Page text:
In case of focusing on immaterial thing like a concept, we can identify by the dependency, reference to certain properties. Unlike usual human thought process, Perspective Logic requires clear awareness of the properties used to identify the subject matter. It’s simply because we can’t identify anything without clear awareness and we wouldn’t be able to think (evaluate) without properly identifying things. When we use a word to indicate a particular focus, the criteria of the focus, the property is the definition of the word for the given perspective. In other words, we don’t think with words in Perspective Logic, but we do it with perspectives, evidently. And then, we choose and employ words to indicate the perspectives. Although this might be foreign to some people who have habit of thinking with words, I think we all are actually thinking in perspective, at least subconsciously. However, due to the way we are educated, some of us become so unaware of perspectives underlying words, concepts, notions. Because of this human condition, we need to examine and decode the perspectives of others expressed by (often confused) words when we talk to people without any notion of Perspective Logic. With some practice, we can guess underlying perspectives of others, including the perspectives in the sub/unconscious region of other people. However, exposing these subconscious perspectives to them would often cause emotional reactions simply because they were hidden in the subconscious region so that they don’t have to see. So, you are advised to be careful in explaining things to others if you want to keep the situation “cool”.
In other words, to practice Perspective Logic, you may have to examine and decode your own thought and face things you may not want to see. Otherwise, you can’t be aware of your perspective and thus you would remain ignorant of your own mental activity and composition. Although it’s pretty normal for a human to live and die without being very aware, it can be frustrating because you may not know what you are really thinking. hoping, and especially desiring. It should be very easy to understand the difficulty one would face in satisfying oneself when s/he doesn’t clearly know what s/he want. Perspective Logic can clarify things like our own desire and thus it can contribute to better overall satisfaction, by paying the price of facing things we may not want to see.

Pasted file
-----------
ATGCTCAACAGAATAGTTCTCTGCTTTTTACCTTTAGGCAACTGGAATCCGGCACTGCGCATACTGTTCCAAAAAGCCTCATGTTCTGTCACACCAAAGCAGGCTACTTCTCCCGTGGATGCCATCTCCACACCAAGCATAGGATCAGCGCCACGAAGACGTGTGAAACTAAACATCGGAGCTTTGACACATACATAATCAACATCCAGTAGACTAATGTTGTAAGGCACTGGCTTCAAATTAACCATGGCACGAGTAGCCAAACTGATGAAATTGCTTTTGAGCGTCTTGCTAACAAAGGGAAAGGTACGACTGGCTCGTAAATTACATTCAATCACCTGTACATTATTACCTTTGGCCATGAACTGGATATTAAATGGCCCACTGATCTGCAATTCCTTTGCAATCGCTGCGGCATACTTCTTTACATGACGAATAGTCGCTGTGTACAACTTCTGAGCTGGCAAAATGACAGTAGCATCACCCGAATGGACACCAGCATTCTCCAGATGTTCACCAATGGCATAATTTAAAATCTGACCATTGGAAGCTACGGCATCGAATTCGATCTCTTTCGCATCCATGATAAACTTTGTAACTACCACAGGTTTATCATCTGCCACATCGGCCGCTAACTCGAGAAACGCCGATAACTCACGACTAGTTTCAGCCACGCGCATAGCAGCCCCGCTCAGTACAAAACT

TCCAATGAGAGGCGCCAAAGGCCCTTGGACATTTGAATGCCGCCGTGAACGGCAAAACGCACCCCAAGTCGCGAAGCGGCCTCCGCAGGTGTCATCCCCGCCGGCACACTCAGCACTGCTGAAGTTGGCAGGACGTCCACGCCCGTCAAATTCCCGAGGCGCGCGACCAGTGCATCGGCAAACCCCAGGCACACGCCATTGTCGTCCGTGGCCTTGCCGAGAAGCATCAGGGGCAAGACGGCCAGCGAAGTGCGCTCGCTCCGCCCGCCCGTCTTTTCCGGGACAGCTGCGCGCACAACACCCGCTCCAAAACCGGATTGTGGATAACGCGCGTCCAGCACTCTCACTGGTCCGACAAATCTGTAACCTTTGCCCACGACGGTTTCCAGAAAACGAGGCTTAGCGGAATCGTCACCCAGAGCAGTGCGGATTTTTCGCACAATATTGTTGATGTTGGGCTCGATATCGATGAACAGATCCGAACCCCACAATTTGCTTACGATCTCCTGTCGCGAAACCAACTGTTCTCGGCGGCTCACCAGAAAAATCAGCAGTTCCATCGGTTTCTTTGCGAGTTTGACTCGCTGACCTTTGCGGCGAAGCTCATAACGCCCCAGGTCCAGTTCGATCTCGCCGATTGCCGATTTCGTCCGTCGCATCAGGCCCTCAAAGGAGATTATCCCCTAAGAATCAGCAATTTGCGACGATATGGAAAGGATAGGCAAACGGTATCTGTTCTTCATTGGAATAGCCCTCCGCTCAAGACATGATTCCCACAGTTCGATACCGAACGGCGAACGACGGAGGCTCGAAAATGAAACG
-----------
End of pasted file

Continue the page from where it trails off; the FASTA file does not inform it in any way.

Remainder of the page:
Next, the act of evaluation is to compare two or more perspectives.
If we have only one focus, we cannot evaluate it in any way. We can simply be aware of it. For example, when we focus on only an apple, we evaluate if it’s big, heavy, etc. We need to have the secondary focus such as another apple to compare the common property like size and then we an evaluate it to be bigger than the other one.
There are a bit (or a lot) more on this, but i think it’s enough for now.

Now, we can identify and then compare and evaluate things. We shall see the problems we may encounter in practicing Perspective Logic, in the next post (or edit).

Although we are (supposed to be) relatively aware during our waking state, the degree of awareness varies, A LOT.

Among different type of awareness, what I call “Perspective Awareness” is highly important in Perspective Logic. Perspective Awareness is the awareness of one’s own thought and emotion, and especially the awareness of the focuses we have in our thoughts and emotions.

When someone doesn’t have Perspective Awareness, the person doesn’t know what s/he is thinking, and often her/his thought wouldn’t be very organized nor coherent. In addition to these tendency, we can often observe “self criticizing syndrome” in this case.

“Self criticizing syndrome” occurs because of simple mechanical/geometrical principles. When people without Perspective Awareness tries t criticize something (other than oneself), they do it based on their values/beliefs and point out what is bad/wrong (for them). Since the value/belief are often constructed and kept in subconscious area, they tend to be things they didn’t want to face and moreover the tendencies of theirs they didn’t want to face. Thus, in trying to say bad/wrong things about others, they often end up telling/pointing their own problems. If they had Perspective Awareness, they would have noticed the fact that the criticizing perspective matches their own thought/act, and they would rethink/revise what they do and what they say. But without Perspective Awareness, they remain unaware of what they are doing, self criticizing. This is funny to watch.